Halfway through fall semester is one of the most stressful times of the year for many students. They take notes, make a plan for the next few months and kick themselves for procrastinating.
It’s not midterms — it’s cuffing season.
“Cuffing season” is a term that first appeared on Urban Dictionary in 2011 and refers to the months during the fall and winter when single people yearn for a relationship or to be “cuffed” to a partner as a result of societal pressure.
The season starts as temperatures drop in early autumn and popular fall activities that cater to couples, such as fall hikes and pumpkin picking, take over social media.
Pressure continues to rise throughout the holiday season when office parties and family dinners incentivize having a steady “plus one” to fall back on. The season unofficially peaks on Valentine’s Day and these short-lived romances die off before the last snow melts.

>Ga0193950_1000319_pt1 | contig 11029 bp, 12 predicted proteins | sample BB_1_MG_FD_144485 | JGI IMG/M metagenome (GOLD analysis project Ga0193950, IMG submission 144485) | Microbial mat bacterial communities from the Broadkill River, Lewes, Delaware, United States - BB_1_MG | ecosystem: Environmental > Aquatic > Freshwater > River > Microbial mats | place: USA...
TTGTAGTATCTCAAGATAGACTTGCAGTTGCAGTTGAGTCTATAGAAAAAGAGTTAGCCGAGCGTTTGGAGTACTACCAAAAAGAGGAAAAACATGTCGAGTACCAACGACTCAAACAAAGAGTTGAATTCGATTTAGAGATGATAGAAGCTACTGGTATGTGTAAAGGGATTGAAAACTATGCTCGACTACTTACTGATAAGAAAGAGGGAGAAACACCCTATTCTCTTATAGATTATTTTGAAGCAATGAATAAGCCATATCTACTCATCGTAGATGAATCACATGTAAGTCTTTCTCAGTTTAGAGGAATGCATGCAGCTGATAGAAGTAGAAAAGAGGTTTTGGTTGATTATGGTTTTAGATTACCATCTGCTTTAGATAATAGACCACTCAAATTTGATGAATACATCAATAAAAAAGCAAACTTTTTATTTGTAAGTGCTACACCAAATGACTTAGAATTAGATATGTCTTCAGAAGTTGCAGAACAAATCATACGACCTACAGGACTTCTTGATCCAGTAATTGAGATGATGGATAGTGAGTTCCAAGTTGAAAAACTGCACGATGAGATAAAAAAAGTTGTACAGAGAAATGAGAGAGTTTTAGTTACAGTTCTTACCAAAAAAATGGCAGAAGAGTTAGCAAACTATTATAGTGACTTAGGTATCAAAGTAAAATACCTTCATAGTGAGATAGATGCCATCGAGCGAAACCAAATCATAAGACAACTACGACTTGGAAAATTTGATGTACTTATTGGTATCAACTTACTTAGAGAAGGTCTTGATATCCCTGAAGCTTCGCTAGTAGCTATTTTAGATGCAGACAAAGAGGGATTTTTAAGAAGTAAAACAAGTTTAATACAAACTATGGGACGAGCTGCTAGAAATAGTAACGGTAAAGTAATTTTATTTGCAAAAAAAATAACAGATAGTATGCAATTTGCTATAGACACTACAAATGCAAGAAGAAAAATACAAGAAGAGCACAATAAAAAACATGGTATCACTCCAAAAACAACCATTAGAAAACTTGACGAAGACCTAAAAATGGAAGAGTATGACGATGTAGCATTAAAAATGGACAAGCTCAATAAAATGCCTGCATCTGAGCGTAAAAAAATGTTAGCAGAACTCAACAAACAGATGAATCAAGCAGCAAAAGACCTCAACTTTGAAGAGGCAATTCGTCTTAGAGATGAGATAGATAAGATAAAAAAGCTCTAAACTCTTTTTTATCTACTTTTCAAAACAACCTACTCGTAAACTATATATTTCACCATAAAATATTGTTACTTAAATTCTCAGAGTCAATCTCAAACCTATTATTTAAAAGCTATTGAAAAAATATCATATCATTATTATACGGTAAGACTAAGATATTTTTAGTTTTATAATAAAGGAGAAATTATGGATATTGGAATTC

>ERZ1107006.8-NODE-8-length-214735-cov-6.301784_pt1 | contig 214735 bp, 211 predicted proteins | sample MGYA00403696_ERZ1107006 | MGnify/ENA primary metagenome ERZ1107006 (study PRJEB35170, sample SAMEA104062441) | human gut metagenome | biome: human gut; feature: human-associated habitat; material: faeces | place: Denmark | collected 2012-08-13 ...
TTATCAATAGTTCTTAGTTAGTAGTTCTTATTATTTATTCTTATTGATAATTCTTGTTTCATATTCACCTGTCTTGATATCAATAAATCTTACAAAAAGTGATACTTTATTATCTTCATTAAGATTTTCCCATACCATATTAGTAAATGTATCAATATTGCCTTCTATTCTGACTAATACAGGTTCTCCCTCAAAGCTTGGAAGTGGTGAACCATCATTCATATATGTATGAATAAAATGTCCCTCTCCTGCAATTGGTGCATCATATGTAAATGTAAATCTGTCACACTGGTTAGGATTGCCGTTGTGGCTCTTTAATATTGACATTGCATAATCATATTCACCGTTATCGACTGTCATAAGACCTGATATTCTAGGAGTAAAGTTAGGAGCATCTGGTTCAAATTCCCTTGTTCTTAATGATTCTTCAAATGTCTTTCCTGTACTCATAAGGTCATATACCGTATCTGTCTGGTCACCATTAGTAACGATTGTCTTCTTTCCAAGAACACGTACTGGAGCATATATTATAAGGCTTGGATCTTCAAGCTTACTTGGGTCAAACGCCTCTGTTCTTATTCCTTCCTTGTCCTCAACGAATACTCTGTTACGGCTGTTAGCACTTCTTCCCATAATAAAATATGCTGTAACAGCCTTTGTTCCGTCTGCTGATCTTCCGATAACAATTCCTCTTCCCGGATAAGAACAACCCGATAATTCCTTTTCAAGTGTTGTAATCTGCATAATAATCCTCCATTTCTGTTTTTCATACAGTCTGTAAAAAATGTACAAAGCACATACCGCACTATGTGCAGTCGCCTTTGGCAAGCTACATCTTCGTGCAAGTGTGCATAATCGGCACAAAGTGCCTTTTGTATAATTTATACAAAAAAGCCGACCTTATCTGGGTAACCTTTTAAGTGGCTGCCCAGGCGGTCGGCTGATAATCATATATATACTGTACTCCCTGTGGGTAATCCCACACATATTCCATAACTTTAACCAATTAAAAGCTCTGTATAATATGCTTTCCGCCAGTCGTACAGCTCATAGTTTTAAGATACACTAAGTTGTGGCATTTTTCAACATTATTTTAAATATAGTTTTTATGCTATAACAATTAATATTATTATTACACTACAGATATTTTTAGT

These flings are doomed from beginning to end and very little of value can be gained in between.
While remaining single could have provided a season of reflection and personal growth, your cuffing season relationship will never live up to your favorite married New England Instagram influencers and their golden retriever. Not only because setting your expectations based on social media is setting yourself up for failure, but because you’re rushing into a serious relationship with the wrong partner.
So this cuffing season, cast off oppressive societal norms, turn up to Lizzo and cuddle yourself by that fireplace.
The seasons of the year do not dictate the seasons of your life.